to walk through. However, I do not regularly re-walk my routes because there
are too many and they are too geographically spread. I cannot therefore be
aware of changes unless someone lets me know. If you do, some indication as
to exactly which part of the instructions are outdated and some replacement
wording would be appreciated.
this way, the instructions can be kept relevant for everyone.
personal reasons, I have decided to discontinue accepting direct adverts
from advertisers. These primarily relate to accommodation. As an Amazon Associate I
earn a commission from qualifying purchases plus fees for the insertion of
Google adverts and this income will contribute towards the costs of the
website and incidental costs. I also donate
to charity occasionally, most recently to the Just Giving page for the
Patterdale Mountain Rescue Team member who suffered life changing injuries,
whilst on a "shout" to rescue someone who should not have been on
the fells at all during the Covid lockdown! The rescued person was one of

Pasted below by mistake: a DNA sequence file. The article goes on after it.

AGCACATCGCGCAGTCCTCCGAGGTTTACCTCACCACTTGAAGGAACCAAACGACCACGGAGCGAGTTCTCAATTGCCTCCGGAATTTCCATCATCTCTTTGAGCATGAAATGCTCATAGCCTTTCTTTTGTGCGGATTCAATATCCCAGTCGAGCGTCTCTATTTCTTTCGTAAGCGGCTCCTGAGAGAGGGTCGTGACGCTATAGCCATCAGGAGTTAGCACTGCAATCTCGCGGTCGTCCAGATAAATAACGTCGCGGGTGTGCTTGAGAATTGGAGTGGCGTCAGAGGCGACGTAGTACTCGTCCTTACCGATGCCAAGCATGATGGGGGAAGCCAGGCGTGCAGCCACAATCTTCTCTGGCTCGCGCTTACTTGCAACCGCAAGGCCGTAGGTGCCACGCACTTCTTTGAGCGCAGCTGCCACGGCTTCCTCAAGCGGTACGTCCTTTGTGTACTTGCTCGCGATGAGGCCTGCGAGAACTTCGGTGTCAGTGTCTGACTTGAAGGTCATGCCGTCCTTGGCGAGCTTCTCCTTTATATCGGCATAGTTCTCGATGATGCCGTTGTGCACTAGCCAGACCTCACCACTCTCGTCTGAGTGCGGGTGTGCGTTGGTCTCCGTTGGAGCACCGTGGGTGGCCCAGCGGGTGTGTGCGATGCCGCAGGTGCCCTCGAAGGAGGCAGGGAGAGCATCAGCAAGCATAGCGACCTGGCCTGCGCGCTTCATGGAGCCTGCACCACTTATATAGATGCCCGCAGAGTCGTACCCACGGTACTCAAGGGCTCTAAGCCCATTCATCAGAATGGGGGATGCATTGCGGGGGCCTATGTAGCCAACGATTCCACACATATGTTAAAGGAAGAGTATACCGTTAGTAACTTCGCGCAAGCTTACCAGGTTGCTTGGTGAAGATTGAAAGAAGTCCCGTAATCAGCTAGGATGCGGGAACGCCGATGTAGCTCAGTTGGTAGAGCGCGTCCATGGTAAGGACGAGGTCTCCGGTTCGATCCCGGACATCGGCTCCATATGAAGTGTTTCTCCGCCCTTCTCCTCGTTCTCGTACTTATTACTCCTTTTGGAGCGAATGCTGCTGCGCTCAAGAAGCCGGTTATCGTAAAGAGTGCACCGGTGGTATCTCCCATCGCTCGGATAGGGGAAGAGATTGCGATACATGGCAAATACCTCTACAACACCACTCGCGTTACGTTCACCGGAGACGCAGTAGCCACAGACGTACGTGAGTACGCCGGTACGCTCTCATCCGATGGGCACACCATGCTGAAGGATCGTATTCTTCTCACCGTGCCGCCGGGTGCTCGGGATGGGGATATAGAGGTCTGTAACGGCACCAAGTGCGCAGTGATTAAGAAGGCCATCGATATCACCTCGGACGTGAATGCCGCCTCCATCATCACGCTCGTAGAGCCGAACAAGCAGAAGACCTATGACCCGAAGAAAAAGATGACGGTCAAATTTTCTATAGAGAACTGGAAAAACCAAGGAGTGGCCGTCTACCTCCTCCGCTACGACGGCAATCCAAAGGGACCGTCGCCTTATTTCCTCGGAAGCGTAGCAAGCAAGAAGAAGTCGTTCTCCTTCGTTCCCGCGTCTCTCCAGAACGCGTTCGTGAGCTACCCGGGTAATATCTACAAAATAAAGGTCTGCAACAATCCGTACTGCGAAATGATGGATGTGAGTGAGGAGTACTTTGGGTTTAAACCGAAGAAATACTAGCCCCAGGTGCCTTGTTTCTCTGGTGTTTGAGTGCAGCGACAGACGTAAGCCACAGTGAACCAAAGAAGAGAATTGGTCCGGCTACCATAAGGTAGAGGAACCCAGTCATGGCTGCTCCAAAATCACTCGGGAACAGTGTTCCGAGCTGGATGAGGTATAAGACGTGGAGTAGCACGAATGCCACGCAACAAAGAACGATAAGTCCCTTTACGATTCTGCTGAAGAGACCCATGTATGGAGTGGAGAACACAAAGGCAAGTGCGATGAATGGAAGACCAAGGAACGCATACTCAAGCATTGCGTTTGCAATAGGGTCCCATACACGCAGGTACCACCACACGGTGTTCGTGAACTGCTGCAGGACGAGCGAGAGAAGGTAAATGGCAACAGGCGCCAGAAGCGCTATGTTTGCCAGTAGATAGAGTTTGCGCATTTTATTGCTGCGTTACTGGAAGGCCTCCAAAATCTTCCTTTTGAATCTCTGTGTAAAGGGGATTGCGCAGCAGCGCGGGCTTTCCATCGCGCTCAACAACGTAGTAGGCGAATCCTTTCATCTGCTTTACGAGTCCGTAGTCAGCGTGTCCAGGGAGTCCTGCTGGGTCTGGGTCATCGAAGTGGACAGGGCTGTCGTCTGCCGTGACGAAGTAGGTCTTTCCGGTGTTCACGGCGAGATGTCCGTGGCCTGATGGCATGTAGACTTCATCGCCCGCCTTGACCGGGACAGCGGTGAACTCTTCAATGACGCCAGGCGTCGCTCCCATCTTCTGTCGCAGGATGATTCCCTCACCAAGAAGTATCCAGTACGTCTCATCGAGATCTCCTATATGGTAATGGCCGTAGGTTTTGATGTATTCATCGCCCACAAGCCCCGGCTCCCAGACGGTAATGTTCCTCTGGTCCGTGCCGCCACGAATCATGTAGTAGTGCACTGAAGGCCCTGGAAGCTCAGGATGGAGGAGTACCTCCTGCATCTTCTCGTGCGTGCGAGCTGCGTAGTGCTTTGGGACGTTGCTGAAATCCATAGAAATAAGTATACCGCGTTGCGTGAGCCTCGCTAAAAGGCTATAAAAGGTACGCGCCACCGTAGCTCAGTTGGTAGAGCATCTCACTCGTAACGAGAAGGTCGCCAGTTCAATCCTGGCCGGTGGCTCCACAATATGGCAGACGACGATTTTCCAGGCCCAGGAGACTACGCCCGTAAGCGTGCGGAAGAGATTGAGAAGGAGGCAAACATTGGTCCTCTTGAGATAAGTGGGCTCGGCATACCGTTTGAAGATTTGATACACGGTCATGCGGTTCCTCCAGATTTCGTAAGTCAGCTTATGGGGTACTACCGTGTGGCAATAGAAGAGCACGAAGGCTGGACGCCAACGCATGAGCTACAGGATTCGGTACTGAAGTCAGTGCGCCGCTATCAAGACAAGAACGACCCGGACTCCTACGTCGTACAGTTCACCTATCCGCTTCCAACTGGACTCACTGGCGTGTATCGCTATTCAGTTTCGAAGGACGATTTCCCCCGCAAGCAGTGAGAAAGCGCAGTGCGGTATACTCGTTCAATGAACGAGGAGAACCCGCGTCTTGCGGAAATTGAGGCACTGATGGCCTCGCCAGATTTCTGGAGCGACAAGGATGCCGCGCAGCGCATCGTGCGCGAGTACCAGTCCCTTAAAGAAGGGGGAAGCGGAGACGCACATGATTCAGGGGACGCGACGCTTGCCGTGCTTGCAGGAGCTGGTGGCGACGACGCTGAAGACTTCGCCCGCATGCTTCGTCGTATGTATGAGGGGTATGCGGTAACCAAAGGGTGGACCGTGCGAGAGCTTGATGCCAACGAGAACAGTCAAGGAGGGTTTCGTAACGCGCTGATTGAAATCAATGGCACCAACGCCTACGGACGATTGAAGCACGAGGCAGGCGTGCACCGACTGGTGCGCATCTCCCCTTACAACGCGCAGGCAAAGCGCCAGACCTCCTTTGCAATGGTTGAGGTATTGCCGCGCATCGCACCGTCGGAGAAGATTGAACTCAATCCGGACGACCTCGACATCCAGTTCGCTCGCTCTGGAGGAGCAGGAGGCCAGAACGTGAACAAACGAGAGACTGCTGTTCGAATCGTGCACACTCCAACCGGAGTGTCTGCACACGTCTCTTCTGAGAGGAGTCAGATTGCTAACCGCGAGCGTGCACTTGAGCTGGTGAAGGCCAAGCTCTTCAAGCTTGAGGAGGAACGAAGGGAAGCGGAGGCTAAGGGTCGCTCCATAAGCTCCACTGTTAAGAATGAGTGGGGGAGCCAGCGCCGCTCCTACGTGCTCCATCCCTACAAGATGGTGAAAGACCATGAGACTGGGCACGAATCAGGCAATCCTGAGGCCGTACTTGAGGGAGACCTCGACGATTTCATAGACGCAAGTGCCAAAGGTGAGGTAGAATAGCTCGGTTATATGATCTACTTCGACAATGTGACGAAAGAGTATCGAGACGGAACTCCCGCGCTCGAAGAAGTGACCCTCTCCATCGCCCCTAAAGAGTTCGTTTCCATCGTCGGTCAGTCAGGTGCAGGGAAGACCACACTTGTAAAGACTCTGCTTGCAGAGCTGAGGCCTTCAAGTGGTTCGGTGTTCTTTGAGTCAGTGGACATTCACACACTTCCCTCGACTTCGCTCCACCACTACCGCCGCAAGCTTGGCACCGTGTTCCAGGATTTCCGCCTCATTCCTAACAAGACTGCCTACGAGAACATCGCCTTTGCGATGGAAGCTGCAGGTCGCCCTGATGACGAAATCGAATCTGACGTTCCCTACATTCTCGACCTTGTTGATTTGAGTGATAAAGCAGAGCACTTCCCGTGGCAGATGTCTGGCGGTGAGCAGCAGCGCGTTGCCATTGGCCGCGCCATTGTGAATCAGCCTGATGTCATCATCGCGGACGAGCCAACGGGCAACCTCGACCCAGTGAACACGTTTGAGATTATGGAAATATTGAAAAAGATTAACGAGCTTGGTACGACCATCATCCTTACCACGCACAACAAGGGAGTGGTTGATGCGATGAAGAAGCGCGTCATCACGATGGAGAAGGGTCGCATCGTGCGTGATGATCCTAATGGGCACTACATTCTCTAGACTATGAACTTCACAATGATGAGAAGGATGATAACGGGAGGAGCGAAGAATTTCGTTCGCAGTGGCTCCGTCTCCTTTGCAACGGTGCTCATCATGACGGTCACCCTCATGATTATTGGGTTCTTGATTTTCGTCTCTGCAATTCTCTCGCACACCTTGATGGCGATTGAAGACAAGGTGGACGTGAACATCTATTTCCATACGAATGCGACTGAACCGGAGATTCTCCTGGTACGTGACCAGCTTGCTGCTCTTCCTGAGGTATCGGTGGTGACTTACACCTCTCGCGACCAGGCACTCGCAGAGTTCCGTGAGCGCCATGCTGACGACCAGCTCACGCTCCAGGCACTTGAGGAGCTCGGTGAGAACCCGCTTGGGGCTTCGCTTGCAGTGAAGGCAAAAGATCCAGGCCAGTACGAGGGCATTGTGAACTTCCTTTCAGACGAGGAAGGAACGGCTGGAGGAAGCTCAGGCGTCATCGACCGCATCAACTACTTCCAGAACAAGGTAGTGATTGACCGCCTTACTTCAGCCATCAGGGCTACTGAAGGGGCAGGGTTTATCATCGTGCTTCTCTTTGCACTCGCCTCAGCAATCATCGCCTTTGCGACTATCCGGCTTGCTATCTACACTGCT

two campers who were subsequently fines £200 each for breaching lockdown.
The remainder of the site will remain the
same and I will continue to add walks, assuming the pandemic rules allow
greater wandering eventually. It seems to have been a long haul!
On the plus side, I have had my first Covid
jab with no ill effects at all and have some new summer walking boots to
It is now obvious that the new Ordnance
Survey Open Data system mentioned in my Blog comments below (7 January 2021)
is going to result in the cessation of the little OS maps I display for each
walk. The full story can be seen on my Cessation
of OS Open Space page. This is a shame and I feel I am in an "if it
ain't broke, don't fix it" situation but OS have decided to "fix
it". The sketch maps I provide should enable you to identify the routes
on an OS map without too much difficulty. I would always advise puchase of
"proper" maps, at least as back up and not rely solely on